“Veoh has simply established a system whereby software automatically processes user-submitted content and recasts it in a format that is readily accessible to its users,” the court observed. “But Veoh does not itself actively participate or supervise the uploading of files. … [V]ideo files are uploaded through an automated process which is initiated entirely at the volition of Veoh’s users.”

3. “Red flag” test. The court rejected each of several arguments that Veoh was aware of facts and circumstances from which infringing activity was apparent, rendering it ineligible for the safe harbor. First, the court held, Io’s copyright registrations did not provide notice to Veoh because the clips submitted by users omitted any copyright notices. Second, while one video did contain an Io trademark, it did so only several minutes into the clip, and Veoh was not shown to have been aware of it. Third, the professional nature of the content did not constitute a “per se ‘red flag’ of infringement” in light of the high quality level of the video equipment available to the general public today, whose use results in there often being “little, if any, distinction between ‘professional’ and amateur productions.” Nor did the absence of a statutorily-required notice regarding records concerning the age of sexual performers in these explicit films put Veoh on appropriate notice; the issue was copyright infringement, not whether there was a violation of statutory age-record-keeping requirements.

4. Acting expeditiously to remove infringing material upon knowledge or awareness. Veoh has a “Flag It!” feature, allowing users to bring to Veoh’s attention material that may be objectionable for various reasons. Io argued that Veoh willfully blinded itself to notice of infringing matter because the list of reasons on the “Flag It!” feature no longer includes a choice for “appears to contain copyrighted material.” The court rejected Io’s argument, noting that “the ‘Flag It!’ feature itself contains a notice, prominently displayed at the top of the ‘Flag It!’ dialog box, directing copyright owners to a link with instructions for submitting a copyright infringement notice ….”

5. Right and Ability to Control Infringing Activity. An online service provider is ineligible for the safe harbor if the OSP receives a direct financial benefit from infringing activity it has the right and ability to control. Acknowledging that “[p] recisely what constitutes the requisite right and ability to control … is somewhat hard to define,” the court embarks on a long and discursive analysis, holding in the end that Veoh did not have the right and ability to control which would render it ineligible for the safe harbor, even if Veoh also derived direct financial benefit from infringement. Key points of the court’s analysis include:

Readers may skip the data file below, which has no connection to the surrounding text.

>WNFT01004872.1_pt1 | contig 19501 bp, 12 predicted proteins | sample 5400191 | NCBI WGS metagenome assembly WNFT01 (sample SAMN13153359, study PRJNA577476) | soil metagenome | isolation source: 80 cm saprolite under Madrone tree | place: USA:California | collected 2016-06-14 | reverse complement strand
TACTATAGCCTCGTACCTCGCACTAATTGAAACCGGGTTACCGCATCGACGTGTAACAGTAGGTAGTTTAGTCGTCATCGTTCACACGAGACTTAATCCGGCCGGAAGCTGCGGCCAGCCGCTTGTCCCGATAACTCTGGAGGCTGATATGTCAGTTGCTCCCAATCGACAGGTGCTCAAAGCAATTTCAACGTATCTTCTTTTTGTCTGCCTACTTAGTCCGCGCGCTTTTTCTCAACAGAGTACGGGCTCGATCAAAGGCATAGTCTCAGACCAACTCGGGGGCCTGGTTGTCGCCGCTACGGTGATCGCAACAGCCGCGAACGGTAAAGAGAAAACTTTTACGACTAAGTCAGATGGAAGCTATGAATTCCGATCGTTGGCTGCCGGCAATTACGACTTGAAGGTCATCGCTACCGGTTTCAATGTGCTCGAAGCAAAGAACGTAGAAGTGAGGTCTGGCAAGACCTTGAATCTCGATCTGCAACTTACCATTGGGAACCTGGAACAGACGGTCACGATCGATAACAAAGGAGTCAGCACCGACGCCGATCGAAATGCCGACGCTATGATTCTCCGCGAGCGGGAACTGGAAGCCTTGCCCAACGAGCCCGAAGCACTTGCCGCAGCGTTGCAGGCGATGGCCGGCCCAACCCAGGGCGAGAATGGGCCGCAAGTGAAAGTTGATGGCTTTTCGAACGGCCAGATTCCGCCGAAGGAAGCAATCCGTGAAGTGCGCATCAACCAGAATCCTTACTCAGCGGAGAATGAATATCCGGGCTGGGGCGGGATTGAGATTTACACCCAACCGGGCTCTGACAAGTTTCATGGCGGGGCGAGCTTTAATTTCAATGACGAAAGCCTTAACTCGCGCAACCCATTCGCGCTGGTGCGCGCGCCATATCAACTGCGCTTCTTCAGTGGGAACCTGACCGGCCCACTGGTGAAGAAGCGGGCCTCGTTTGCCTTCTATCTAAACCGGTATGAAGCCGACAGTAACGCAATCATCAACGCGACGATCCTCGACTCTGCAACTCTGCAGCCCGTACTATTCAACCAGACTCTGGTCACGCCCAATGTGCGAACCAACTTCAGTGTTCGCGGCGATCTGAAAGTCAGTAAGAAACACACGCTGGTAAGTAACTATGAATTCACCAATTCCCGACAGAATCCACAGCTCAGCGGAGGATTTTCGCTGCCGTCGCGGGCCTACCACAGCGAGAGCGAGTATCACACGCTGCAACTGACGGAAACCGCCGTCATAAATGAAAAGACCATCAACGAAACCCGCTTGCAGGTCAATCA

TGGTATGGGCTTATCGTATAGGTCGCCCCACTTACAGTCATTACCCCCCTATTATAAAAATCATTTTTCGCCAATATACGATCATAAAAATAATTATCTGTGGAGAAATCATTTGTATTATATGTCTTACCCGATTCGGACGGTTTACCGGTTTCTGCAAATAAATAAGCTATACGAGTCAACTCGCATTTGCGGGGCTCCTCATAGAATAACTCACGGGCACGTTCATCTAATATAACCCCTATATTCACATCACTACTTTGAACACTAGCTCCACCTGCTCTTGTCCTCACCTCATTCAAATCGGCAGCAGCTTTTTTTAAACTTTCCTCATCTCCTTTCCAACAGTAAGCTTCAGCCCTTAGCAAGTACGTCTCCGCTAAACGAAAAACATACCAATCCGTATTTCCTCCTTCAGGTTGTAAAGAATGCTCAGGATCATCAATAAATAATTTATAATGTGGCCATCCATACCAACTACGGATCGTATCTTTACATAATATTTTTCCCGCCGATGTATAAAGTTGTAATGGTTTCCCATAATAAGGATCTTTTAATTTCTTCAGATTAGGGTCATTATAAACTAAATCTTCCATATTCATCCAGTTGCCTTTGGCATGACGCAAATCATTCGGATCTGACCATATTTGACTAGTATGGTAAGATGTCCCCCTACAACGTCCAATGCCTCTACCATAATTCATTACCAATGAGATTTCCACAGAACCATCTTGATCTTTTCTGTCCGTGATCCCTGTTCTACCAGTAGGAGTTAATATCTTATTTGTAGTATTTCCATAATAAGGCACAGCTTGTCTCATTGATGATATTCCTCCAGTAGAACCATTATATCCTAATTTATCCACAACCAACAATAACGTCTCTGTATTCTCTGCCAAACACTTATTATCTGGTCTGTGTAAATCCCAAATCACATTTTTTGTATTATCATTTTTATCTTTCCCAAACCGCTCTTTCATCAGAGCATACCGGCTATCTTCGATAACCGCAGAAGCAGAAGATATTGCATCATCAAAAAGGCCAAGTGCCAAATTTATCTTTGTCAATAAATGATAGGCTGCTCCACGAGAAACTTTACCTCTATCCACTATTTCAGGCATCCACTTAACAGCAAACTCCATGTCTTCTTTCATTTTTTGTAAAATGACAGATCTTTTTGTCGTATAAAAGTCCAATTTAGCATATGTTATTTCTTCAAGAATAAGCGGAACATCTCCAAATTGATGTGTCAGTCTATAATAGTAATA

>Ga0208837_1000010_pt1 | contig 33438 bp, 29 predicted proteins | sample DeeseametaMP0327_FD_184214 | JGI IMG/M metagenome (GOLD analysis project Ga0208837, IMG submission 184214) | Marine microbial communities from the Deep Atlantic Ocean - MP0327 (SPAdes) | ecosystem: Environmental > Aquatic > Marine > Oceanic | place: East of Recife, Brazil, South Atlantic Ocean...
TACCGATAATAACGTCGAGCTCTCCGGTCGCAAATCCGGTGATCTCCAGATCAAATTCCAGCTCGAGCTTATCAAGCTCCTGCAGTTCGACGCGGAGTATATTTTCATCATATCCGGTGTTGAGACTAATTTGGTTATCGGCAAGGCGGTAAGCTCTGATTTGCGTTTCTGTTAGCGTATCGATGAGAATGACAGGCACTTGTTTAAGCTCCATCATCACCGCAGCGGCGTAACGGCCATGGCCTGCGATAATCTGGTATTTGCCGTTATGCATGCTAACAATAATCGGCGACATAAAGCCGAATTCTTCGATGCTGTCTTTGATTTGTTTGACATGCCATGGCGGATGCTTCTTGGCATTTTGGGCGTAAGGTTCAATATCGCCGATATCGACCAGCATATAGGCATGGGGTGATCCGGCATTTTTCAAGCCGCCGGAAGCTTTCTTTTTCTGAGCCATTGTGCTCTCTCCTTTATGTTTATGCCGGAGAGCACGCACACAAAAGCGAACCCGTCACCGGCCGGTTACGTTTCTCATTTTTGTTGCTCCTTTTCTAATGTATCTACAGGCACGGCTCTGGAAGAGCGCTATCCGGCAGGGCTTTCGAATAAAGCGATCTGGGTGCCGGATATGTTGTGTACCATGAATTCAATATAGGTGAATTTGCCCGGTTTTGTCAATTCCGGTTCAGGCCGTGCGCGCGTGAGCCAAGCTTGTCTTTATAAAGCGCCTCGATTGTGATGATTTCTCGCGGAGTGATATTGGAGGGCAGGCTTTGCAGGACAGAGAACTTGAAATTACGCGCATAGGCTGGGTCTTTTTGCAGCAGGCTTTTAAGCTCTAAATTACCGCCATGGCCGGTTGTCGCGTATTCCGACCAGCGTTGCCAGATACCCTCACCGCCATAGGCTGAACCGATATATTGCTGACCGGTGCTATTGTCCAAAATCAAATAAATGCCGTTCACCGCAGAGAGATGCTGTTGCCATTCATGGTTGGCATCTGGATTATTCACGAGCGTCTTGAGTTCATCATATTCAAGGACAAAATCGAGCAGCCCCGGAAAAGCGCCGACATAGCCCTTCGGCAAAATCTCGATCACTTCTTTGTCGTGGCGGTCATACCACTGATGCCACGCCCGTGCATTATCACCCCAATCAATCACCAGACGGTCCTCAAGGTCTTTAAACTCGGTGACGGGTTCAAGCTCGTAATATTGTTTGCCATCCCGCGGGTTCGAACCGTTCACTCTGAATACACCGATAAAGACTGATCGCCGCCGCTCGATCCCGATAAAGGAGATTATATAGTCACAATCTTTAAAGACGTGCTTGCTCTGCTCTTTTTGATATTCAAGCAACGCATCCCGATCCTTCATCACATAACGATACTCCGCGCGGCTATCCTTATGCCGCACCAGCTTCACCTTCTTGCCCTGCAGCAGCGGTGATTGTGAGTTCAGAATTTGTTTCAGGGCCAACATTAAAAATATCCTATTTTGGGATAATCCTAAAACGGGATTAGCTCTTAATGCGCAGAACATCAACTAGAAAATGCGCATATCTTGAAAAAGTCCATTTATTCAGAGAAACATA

• Something more is required, for the “?? right and ability to control,” than simply “the ability of a service provider to block or remove access to materials posted on its website or stored on its system.” (Several other earlier decisions have reached a similar conclusion.)
  • “Veoh’s right and ability to control its system does not equate to the right and ability to control infringing activity” since (unlike Napster), Veoh does not exist solely to provide the site and facilities for infringement. 
  • “There is no evidence that Veoh can control what content users choose to upload before it is uploaded.”
  • Contrary to Io’s view, Veoh has no obligation to prescreen all of the hundreds of thousands of videos its users upload; it is sufficient if Veoh “police[s] its system to the fullest extent permitted by its architecture.” Veoh’s use of digital fingerprint technology, among other factors, indicates that “Veoh has taken steps to reduce, not foster, the incidence of copyright infringement on its website.”
  • Veoh need not change its business operations ?? – by hiring more employees or decreasing its operations – in order to prevent infringement. “Declining to change business operations is not the same as declining to exercise a right and ability to control infringing activity.”

Although the court’s analysis of the control issue is less than completely lucid, what it seems to come down to is that enterprises which appear to exist largely to promote infringement and make little effort to prevent it will be held to have the right and ability to control infringing activity, while those that make reasonable efforts to control infringements which are merely incidental to their lawful businesses will not.

Injunctive Relief Held Moot

Online service providers eligible for the safe harbor enjoy immunity from money damages and are liable only for limited injunctive relief. Since, however, Veoh removed all matter that infringed Io’s copyrights even before learning of the lawsuit, and since it no longer allows any adult content, the court deemed injunctive relief moot and granted summary judgment to Veoh.

The Veoh decision addresses many practical questions faced by website operators hosting user-supplied content. However, the fact that it was written by a magistrate judge and is not completely clear in its analysis of supervision and control could affect its persuasive influence on other courts. In particular, it will be interesting to see what influence the decision may have in the closely watched case of Viacom v. YouTube.